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The White House has warned that Russia was seeking to take advantage of divisions across northern Syria as the United States' NATO ally Turkey launched a new offensive against the Kurdish-led, Pentagon-backed Syrian Democratic Forces (SDF).
Answering Newsweek's question during a virtual press call Friday, National Security Council Strategic Communications Coordinator John Kirby said that it was "a concern of ours right now that Turkish operations in northern Syria could have an effect on the SDF" and "could affect our ability to stay partnered with them on a daily basis."
And though he said he did not think "there are larger concerns about strategic level cooperation with the SDF against a common threat, common enemy, and still a viable challenge in Syria, which is, of course, ISIS," he acknowledged it was likely that "the Russians will try to take advantage of whatever divisions they can for their own benefit."
Mysterious aircraft dropped bombs near a base for Russia's Wagner Group mercenaries fighting in Central African Republic
Wagner fighters have been blamed by the UN for numerous atrocities and human rights violations in the Central African Republic, among other countries.The attack occurred Monday morning local time at a base in Bossangoa, which is a town located in the middle of the country, nearly 200 miles north of the capital city Bangui, according to multiple reports. It was not immediately known where the aircraft came from, or from which entity it may belong to, nor was it clear how many casualties the group suffered.
While the U.S. supports the SDF in Syria's ongoing civil war, Russia has thrown its weight behind the country's government, led by President Bashar al-Assad. The Syrian leader has contended with nationwide unrest since 2011, contending against rebels and jihadis in a campaign in which the West has accused him of committing human rights violations.
"The Russians have been trying to capitalize on internal divisions from any number of actors inside and outside, in the neighborhood, to prop up the Assad regime to try to keep their toehold in the Middle East through Syria, and to continue to support Mr. Assad's war on his own people," Kirby added.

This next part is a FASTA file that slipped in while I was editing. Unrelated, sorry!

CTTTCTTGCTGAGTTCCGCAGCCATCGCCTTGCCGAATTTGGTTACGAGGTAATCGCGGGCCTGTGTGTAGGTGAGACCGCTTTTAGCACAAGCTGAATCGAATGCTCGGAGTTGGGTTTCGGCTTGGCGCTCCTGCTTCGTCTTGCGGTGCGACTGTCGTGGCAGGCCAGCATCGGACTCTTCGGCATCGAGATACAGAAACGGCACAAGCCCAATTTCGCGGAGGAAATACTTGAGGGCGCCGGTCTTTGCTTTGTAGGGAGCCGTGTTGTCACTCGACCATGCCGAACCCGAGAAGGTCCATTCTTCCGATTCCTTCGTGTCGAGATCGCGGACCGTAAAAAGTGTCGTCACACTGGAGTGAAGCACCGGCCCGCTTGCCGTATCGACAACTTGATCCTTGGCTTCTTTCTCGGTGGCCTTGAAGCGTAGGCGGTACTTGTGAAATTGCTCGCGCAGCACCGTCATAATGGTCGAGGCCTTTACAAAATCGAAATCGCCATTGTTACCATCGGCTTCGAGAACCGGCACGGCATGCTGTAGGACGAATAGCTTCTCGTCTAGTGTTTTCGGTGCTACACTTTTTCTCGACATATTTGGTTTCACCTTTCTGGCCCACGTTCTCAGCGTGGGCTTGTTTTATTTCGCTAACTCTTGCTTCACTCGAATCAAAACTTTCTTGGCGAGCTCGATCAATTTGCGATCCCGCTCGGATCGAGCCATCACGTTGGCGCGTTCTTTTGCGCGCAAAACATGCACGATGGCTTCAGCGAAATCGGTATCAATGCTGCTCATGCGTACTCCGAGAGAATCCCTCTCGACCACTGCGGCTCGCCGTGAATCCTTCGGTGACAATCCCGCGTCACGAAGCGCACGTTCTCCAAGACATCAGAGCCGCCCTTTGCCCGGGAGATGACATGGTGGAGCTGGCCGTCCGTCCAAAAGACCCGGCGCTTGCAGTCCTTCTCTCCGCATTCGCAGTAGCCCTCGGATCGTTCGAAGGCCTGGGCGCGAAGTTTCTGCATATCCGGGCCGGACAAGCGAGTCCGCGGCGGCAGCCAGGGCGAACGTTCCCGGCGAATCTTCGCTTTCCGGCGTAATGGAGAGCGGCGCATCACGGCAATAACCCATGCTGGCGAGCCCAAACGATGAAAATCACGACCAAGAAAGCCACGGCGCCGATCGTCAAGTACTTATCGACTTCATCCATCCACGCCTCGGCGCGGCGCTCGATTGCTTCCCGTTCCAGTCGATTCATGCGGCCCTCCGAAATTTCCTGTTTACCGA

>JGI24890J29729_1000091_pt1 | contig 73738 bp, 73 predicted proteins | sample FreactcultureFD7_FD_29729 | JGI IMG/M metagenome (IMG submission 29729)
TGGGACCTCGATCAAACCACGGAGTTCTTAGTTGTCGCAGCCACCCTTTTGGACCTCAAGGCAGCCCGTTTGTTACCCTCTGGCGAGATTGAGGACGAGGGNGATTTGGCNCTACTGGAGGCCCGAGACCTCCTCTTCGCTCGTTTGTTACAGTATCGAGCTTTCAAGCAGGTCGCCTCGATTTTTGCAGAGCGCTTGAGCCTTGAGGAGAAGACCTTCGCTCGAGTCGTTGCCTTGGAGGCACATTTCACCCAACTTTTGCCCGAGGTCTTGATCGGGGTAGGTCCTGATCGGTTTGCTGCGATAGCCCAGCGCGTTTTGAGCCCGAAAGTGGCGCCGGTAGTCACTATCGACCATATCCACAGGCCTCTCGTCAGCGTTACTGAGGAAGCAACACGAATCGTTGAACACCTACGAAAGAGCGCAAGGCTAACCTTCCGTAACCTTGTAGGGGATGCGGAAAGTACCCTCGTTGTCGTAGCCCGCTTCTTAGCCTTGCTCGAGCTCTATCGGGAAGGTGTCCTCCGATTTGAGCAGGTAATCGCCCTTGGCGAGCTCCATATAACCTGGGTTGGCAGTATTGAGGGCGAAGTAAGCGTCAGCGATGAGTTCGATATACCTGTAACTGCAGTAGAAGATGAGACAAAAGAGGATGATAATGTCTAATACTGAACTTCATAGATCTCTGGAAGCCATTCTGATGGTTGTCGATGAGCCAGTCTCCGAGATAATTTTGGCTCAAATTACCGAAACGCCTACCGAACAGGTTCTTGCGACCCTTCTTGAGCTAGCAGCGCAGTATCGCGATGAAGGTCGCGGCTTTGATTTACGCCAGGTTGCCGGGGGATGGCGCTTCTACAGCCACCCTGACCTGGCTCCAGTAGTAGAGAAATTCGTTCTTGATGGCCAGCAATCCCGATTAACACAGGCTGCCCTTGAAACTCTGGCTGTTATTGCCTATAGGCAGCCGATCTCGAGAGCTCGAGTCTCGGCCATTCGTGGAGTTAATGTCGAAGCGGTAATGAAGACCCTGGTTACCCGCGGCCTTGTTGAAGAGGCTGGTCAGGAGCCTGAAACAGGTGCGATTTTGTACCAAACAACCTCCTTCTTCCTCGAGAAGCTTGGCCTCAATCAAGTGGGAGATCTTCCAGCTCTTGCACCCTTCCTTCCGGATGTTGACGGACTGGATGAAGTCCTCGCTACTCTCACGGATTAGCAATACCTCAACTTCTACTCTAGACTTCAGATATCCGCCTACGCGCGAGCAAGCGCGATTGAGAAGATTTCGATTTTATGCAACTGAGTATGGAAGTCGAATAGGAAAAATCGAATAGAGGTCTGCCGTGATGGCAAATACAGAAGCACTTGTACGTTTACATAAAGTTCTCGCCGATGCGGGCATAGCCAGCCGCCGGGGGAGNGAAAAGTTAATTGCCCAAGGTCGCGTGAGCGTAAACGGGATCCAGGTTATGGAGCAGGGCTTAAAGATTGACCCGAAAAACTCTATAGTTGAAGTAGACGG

The divisions have been particularly pronounced in recent weeks as Turkey launched "Operation Claw-Sword," conducting hundreds of strikes against targets suspected of having ties to the Kurdistan Workers' Party (PKK) in northern Syria and Iraq. Targets included SDF positions as Ankara considered the group and its People's Protection Units (YPG) faction to be tied to the PKK.
Pentagon issues warning after Turkish airstrikes threaten American troops in Syria
The U.S. worries that Turkey's military operations in Syria could harm U.S. service members as well as allow ISIS detainees a chance to escape and return to service.U.S. Defense Secretary Lloyd Austin offered his condolences to his counterpart Turkish Minister of National Defense Hulusi Akar for the loss of life in the Istanbul bombing that occurred last month and prompted military action in Syria.
The strikes came in response to a deadly November 13 suicide bombing in Istanbul that Turkish authorities have blamed on the PKK. The U.S., which also considers the PKK to be a terrorist organization, has declined to verify attribution for the bombing, while the SDF has rejected any ties to the attack.
The attack also prompted new warnings by Turkish President Recep Tayyip Erdogan of a potential fifth cross-border offensive against areas held by both the SDF and Syrian military.
Speaking to Newsweek earlier this week, officials at the Turkish Embassy in Washington, D.C., stated that "Operation Claw-Sword" has been "carried out in strict alignment with international law, notably Türkiye's right to self-defense under Article 51 of the U.N. Charter as well as the relevant resolutions of the U.N. Security Council on combatting terrorism."
"We are guided by the ultimate goal of ensuring the protection of the Turkish borders and striking at the root of terrorism," the officials added. "Terrorist shelters, hideouts, fortifications, their so-called HQs and training centers constituted legitimate targets in this regard. Thanks to this well-planned and executed operation, no civilians in the area lost their lives."